Today my 8th graders started their end of unit assessment performance task on geometric transformations.  I was inspired by this Transformation Summative Assessment Project from Equation Freak and this logo transformation mini-project.  They were really into it during our double period today.  Later on this week we will start Say it With Symbols, and this Friday I will do my first 3 Act Task with them, Coin Counting!  I am nervous since it will be my first, but I've been wanting to do one for a while.

7th Grade Probability 
My 7th graders will be exploring the Fundamental Counting Principle this week with Pair-Analysis (and this TED Talk on the Paradox of Choice... hmm maybe there's a Socratic Seminar in there somewhere?) and VA-NITY PL88, both from Mathalicious, and then on Friday I want to try the Yellow Starburst 3 Act Task with them.  Look at me trying two different 3 Act Tasks in the same week ;)  I read through Confessions of a MS Math Teacher's blog post on it here, which led me to their post on their first attempt at a 3 Act Task using The Price is Right, which would fit in nicely with our unit on probability, since we've analyzed Wheel of Fortune twice so far this unit (both again through Mathalicious).  Next week, hopefully we will explore the probability of bottle flipping (which every MS teacher is probably familiar with this year).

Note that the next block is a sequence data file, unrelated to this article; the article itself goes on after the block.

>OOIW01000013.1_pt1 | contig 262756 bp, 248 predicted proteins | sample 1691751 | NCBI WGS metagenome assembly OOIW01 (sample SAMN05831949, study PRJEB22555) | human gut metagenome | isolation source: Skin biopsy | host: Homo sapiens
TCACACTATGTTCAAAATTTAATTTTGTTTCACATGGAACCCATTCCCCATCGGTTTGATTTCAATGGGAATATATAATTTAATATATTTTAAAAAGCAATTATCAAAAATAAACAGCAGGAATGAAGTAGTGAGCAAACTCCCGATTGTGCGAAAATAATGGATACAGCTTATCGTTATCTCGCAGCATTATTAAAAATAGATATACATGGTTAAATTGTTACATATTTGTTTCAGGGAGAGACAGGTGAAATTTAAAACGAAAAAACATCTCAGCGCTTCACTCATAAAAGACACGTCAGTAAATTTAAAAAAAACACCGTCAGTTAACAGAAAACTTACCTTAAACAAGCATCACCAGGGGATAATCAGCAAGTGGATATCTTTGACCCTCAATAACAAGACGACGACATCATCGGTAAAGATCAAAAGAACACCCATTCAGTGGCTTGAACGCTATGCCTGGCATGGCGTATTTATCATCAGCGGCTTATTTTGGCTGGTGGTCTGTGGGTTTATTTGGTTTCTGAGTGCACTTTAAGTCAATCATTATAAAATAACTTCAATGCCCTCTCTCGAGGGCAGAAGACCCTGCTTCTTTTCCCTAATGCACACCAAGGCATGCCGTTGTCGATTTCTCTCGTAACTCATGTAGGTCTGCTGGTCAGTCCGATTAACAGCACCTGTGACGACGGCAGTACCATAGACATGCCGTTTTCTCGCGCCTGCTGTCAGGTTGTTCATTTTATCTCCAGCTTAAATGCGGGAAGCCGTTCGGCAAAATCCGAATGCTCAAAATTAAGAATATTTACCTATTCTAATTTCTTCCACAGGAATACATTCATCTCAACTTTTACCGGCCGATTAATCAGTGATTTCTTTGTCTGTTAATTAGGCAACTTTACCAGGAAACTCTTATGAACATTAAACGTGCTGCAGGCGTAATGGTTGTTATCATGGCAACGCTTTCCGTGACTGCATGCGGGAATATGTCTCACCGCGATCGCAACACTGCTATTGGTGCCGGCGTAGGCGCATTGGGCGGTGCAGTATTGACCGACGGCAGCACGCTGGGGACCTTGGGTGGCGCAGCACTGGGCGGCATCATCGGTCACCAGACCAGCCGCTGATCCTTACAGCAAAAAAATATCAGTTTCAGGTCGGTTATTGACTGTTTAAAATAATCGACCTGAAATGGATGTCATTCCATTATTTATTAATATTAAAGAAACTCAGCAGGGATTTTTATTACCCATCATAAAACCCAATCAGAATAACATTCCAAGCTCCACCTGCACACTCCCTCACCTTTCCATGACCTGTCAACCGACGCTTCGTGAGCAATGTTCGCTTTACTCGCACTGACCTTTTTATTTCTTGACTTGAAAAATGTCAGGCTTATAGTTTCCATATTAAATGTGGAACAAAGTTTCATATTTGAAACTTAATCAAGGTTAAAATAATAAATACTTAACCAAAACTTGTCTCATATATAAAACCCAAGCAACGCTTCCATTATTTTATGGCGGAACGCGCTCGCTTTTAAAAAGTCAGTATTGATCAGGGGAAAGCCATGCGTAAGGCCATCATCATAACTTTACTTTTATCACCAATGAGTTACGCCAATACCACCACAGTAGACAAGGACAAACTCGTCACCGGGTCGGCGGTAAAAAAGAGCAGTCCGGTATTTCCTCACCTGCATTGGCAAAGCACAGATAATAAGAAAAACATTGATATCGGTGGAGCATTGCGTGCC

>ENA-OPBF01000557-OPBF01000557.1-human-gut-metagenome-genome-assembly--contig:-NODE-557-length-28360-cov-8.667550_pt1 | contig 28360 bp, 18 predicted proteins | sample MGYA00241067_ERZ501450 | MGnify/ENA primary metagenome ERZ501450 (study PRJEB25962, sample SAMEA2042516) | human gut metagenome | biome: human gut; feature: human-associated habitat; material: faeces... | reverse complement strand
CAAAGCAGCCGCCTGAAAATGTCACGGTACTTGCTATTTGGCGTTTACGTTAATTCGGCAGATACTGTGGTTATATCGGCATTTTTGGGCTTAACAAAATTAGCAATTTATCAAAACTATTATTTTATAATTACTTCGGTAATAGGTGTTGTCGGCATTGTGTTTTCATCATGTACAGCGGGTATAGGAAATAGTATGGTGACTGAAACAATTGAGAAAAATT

6th Grade Geometry
My 6th graders started their Coke Engineering Design project this week, which, ironically, has a connection to 3 Act Tasks, that I just learned about this week, even though I did the project last year.  I do think that I am going to push back their presentations until after mid-winter recess in two weeks, instead of rushing them to be done next week.

Math Club
This week in math club we took a crack at Einstein's Puzzle (which probably wasn't made by him) and other logic puzzles, which they all enjoyed.  Engagement was really high, and I was really proud of the students who hadn't solved it yet, and didn't listen or watch when we played the rest of the TED Ed video with the solution because they wanted to keep working on it.

So I am excited for the next two weeks and then get to breathe a bit and enjoy mid-winter break.  Work hard, play hard, right? ;)

Wednesday, February 1, 2017

G & T, Hidden Figures, The Game of Set, and the 2017 Challenge